Movie Review: The Jesus Film Project
Updated: May 16
The Jesus Film was one of the first resources I reviewed in preparation for writing my biblical fiction. See Media Review below.
The Jesus Film is a two-hour film telling the Biblical story of Jesus and God's redemptive love. It ran in American theatres in 1979 and is now translated into 1,724 languages and is recognized by The Guinness Book of World Records as the "Most Translated Film" in history. It can be seen online for free, with no subscription, login, or special app required. Producers make many films available for viewing on their website:
The Jesus Film Project is an initiative of Cru (previously called Campus Crusade for Christ). It is an evangelical organization co-founded by Bill Bright and his wife Vonette Bright and it is unapologetically complementarian in its interpretations of the Bible. However, the films stick closely to the biblical text, which liberates women. The original full-length Jesus Film follows Luke's gospel.
In the 1970s Cru started a program called FamilyLife to promote a conservative view of family and gender roles, homosexuality and abortion. In 1976, Cru launched an evangelical drive called "I Found It". The Jesus film was financed by Campus Crusade supporters and produced by John Heyman. Cru edited the original Jesus film, cutting and pasting to create different versions for use as an evangelistic tool. These were done against the wishes of the producer John Heyman, and the parties settled the dispute out of court. In the 1980s, Cru supported the Moral Majority political organization. In the 1990s Cru endorsed the complementarian position that men have roles as leaders and women as nurturers in the home. Cru has launched programs in recent years designed to appeal to African, Asian, and Latino ethnicities. In 2011, Campus Crusade for Christ changed its name to avoid association with the crusades, offensive in particular to Muslims.
Since the original Jesus Film, Cru has produced a collection of many films telling various biblical stories for different audiences.
Magdalena: Released from Shame, a one-hour film produced in 2007. It shows Mary Magdalena ministering to other women, remembering her time as Jesus' disciple and receiving the great commission from Jesus using clips from the 1979 Jesus film. The clips are dramatically different from the 2007 filming. It is now available in 200 languages. Mary Magdalene's demon possession is dramatized and the crowd calls her untouchable, yet Jesus honours her by calling her a daughter of Abraham. The Jesus Film website acknowledges that some people associate Mary Magdalene with the sinful woman of Luke 7 but affirms that there is no biblical basis for portraying her as a prostitute. The writers acknowledge that while the culture of the day treated women as second-class citizens, Jesus respected them and chose them to be the first witnesses of his resurrection.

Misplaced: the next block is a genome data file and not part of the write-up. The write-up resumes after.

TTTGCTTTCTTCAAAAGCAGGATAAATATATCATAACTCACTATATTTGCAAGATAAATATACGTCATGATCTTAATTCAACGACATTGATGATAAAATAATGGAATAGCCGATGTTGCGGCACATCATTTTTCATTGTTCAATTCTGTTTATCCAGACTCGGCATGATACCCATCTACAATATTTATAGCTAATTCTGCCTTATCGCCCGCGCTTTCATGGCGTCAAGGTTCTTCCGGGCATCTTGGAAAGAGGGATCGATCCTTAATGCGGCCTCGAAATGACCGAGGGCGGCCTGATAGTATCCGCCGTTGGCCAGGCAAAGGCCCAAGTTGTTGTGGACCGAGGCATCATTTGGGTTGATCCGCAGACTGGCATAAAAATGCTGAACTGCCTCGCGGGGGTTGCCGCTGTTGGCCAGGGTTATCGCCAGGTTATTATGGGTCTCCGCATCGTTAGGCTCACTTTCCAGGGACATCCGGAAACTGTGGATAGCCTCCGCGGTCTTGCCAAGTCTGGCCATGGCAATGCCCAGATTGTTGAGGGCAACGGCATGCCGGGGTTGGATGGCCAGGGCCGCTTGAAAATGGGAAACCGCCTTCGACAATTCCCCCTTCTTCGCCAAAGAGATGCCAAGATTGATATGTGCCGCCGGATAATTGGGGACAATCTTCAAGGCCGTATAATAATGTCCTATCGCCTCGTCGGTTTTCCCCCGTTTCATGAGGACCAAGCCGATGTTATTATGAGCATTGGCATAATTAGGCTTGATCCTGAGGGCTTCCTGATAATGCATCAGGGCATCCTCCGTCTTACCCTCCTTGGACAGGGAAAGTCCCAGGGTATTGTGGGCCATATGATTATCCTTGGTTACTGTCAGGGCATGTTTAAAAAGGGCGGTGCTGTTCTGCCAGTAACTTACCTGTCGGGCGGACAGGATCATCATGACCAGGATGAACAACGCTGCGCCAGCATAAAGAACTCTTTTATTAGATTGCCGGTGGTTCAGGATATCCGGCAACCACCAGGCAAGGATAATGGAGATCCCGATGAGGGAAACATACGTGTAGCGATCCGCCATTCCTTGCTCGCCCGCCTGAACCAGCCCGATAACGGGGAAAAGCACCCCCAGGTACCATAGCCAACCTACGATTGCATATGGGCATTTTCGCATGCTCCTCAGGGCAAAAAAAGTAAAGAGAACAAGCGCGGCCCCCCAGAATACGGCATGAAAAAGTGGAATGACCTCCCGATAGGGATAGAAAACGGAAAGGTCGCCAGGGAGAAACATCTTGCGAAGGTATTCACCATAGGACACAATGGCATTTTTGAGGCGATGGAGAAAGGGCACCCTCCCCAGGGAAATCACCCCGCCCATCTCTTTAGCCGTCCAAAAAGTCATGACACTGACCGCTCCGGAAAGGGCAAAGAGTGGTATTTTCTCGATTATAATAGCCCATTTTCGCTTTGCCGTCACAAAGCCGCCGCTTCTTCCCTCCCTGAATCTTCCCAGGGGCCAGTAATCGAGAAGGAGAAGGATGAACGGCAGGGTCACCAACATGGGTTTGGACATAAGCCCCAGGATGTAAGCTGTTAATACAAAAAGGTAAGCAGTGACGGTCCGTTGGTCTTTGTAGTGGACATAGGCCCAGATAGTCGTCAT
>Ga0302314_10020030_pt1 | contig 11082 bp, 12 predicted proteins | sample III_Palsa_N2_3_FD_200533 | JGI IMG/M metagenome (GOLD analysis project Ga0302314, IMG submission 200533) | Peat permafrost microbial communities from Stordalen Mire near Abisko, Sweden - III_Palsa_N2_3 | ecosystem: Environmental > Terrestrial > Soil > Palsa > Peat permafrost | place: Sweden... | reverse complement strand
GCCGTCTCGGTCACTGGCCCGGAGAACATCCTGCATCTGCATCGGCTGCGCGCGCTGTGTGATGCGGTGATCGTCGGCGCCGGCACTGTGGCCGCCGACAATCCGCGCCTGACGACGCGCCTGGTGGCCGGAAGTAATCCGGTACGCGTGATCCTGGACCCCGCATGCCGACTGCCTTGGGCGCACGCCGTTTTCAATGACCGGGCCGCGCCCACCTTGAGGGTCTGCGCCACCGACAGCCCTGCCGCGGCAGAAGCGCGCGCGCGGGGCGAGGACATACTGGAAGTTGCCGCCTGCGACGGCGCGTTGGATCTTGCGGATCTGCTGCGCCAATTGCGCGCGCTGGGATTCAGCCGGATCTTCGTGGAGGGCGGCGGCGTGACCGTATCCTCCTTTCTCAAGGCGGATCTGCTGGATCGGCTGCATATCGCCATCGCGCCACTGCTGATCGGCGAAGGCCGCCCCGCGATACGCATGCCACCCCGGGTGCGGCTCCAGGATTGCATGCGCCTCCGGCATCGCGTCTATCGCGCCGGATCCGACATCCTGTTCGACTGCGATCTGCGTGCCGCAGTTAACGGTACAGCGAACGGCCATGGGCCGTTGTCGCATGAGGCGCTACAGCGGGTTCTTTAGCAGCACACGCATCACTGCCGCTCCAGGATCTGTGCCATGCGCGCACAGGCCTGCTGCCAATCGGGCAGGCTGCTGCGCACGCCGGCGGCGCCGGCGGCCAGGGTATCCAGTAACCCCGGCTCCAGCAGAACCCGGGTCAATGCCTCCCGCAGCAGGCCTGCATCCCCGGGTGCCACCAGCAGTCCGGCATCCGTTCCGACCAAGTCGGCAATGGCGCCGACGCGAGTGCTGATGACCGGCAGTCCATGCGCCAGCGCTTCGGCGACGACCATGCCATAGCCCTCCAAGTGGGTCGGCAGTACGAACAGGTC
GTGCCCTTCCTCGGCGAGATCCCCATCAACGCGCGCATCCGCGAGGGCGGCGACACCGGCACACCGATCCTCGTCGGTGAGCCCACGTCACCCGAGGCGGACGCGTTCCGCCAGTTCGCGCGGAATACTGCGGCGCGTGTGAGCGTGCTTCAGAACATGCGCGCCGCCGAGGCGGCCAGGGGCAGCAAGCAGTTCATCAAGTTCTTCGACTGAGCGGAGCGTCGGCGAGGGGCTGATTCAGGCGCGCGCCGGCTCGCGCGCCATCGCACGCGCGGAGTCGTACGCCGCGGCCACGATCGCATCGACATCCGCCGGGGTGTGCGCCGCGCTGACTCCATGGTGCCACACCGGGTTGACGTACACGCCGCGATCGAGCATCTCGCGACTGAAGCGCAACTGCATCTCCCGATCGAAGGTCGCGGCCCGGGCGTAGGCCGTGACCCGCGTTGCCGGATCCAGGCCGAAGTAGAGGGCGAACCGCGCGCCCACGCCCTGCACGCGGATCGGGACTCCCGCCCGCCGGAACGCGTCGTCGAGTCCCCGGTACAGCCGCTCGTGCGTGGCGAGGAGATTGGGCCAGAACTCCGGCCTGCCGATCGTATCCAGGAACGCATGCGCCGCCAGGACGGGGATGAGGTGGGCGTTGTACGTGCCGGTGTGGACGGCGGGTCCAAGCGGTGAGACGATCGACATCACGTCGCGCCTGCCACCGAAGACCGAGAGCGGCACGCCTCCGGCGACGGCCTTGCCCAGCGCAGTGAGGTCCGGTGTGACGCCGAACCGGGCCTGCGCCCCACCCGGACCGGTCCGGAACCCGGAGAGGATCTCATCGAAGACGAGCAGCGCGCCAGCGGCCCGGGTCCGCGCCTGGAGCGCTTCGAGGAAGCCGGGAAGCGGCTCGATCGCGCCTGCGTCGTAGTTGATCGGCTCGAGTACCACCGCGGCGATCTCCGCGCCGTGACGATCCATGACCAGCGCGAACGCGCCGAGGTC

In the story of the women patrons, the clip says that women contributed from their households to support Jesus and his disciples. The images show them providing food and drink. The wording implies they are providing financially from their husband or father's resources, downplaying their personal commitment. Luke 8:3 actually says these women "and many others who were contributing from their own resources to support Jesus and his disciples." (NLT)
For children, they have produced short, animated films. I enjoyed the 2021 nine-minute film, Chosen Witness, which shows Mary Magdalene as the first witness of the resurrected Jesus.
Pros: Dramatizes the biblical stories; often uses exact biblical text in scripting. The text on the JesusFilm website states how the gospel of Jesus liberates women and that Jesus demonstrated his care for women.
Cons: Film quality reflects the era of production. Some acting is stilted; characters are not well-developed. The Film Project limits the women's roles to only be teaching and ministering to other women.